The Supreme Court has given a big decision in favor of daughters. According to the order, now the daughter will also have an equal share in the father's property. The Supreme Court made it clear that even if the father died before the Hindu Succession (Amendment) Act was enacted in 2005, the daughter would be entitled to equality.
Supreme Court Justice Arun Mishra said in the judgment, "Daughters should also get equal rights like sons. Daughter is a sweet daughter. The daughter will always be a co-partner, whether her father is alive or not. "The three-judge bench heard several petitions in the case. The petition stated whether the amended law gave daughters equal rights in succession.
What was the Hindu Succession Law?
The Hindu Succession Act 1956 was enacted. It was only by this law that women's property rights, the right to inheritance in a joint Hindu family, were recognized. However, even then the daughter was not given the status of co-operative (coparsner).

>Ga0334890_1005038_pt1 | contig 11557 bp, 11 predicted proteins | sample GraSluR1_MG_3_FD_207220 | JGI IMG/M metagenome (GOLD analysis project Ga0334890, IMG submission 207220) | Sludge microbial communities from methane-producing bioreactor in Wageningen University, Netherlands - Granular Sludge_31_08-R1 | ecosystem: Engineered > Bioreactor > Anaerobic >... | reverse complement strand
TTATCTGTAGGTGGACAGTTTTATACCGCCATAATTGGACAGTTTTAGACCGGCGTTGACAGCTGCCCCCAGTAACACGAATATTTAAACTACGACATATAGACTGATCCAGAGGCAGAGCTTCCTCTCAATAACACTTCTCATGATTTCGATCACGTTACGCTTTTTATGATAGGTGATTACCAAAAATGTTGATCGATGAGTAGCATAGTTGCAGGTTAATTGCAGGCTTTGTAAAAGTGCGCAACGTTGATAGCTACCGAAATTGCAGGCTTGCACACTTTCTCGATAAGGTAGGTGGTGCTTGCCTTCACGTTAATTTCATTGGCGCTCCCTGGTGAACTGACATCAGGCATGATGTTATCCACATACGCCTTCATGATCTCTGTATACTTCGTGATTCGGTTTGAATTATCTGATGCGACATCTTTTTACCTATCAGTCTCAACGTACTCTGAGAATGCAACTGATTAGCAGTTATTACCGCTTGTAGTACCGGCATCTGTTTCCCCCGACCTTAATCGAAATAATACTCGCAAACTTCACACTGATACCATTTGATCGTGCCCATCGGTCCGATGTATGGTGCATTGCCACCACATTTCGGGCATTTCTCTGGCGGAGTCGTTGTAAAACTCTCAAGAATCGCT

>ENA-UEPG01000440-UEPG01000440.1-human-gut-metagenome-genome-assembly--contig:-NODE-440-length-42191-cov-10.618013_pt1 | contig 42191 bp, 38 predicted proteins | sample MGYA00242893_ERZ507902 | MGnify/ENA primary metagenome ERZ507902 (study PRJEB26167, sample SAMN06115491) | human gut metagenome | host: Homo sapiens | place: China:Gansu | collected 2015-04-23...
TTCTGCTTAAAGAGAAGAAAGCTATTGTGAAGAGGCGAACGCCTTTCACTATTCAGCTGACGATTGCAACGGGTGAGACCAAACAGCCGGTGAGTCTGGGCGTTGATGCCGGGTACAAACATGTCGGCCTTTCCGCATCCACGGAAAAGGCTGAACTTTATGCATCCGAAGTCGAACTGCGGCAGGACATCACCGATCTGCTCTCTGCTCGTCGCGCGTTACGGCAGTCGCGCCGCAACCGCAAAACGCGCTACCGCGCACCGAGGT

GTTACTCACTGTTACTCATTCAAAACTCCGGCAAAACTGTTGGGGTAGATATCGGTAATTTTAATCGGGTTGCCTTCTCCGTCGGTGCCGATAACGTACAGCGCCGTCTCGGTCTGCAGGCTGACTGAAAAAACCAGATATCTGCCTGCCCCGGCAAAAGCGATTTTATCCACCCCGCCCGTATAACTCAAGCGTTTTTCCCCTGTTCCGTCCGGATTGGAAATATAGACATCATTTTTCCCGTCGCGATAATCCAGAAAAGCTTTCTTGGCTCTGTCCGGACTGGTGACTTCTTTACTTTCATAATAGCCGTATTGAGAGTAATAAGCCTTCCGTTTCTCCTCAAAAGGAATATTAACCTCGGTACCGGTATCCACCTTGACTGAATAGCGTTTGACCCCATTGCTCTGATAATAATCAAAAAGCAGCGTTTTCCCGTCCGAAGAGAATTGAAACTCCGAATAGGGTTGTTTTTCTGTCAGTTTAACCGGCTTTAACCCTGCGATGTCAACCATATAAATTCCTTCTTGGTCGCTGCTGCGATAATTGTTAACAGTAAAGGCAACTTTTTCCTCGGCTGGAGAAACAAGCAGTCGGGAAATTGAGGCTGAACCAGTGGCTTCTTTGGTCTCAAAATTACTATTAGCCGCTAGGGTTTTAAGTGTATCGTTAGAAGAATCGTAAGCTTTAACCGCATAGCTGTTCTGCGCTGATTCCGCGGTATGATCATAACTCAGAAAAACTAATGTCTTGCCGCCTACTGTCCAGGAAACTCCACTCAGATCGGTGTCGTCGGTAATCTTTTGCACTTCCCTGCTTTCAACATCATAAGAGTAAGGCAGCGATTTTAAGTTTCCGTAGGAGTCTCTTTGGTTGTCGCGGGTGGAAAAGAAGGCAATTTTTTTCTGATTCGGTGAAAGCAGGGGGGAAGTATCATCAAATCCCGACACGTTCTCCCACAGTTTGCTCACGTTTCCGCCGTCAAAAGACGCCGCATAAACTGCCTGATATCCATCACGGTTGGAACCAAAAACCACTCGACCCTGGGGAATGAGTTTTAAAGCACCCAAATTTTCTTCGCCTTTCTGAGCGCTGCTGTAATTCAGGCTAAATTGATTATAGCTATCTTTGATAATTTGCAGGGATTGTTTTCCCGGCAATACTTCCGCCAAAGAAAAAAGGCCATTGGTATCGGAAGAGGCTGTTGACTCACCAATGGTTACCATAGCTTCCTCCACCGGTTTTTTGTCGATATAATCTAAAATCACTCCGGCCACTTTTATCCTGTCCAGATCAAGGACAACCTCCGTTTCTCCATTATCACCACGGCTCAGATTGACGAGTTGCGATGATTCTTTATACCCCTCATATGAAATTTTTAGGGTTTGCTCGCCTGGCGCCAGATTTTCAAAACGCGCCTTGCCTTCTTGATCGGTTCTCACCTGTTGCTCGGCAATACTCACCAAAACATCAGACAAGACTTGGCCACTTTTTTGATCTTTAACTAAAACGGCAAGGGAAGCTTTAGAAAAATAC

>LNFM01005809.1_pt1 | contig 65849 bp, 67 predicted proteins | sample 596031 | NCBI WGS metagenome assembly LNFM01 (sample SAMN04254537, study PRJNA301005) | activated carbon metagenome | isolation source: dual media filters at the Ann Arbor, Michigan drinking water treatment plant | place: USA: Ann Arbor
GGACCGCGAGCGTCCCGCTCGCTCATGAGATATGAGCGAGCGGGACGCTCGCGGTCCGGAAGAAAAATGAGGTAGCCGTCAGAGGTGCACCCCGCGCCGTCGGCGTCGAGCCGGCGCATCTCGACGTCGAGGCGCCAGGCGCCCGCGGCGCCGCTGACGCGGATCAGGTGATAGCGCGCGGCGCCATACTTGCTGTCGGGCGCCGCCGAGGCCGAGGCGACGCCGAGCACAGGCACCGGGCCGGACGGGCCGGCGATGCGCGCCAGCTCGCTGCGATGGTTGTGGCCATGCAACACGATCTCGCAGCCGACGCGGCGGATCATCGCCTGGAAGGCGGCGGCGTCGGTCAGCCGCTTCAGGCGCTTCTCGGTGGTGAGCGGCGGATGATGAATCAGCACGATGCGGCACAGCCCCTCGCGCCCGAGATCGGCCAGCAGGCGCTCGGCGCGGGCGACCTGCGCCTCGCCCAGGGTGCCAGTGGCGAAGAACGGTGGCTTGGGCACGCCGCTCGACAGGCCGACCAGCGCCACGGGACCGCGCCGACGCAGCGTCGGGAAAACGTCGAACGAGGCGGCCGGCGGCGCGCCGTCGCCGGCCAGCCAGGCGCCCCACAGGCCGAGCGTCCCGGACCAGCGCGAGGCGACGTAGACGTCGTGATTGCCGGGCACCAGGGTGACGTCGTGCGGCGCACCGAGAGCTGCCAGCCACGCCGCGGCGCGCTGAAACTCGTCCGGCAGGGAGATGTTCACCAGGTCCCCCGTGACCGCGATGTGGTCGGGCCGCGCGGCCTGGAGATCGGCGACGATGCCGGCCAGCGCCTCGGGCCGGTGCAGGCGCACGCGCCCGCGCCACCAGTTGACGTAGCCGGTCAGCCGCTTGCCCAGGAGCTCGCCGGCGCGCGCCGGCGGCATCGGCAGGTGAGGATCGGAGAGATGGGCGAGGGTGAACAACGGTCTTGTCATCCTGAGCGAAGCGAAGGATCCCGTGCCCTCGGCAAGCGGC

What changed in 2005?
In 2005, Parliament amended section 6 of the Hindu Succession Act 1956. Recognized daughters as co-operatives (coparsner) with one son. Through this, women were given equal status according to the constitution. The Hindu Succession (Amendment) Act came into force on 9 September 2005. The Parliament admitted that they were being discriminated against by not making daughters co-operative.
Why was there a dispute over Koparsner?
According to the Hindu Undivided Family (HUF), the Koparsner is one who is born into the family. The daughter-in-law or wife does not fit this definition. They are members of the family, but not the coparcener.
Two methods on inheritance of ancestral property
Mitakshara and Dibhash are based on two methods of Hindu law in India. The scope is limited to most parts of the country. The main difference between the two is about the succession and joint family system. Mitakshara recognizes two methods of devolution of property, Survivorship and Succession. The law of survival applies to joint family property and the rules of succession apply to separate property owned by the deceased. The scope recognizes only one succession.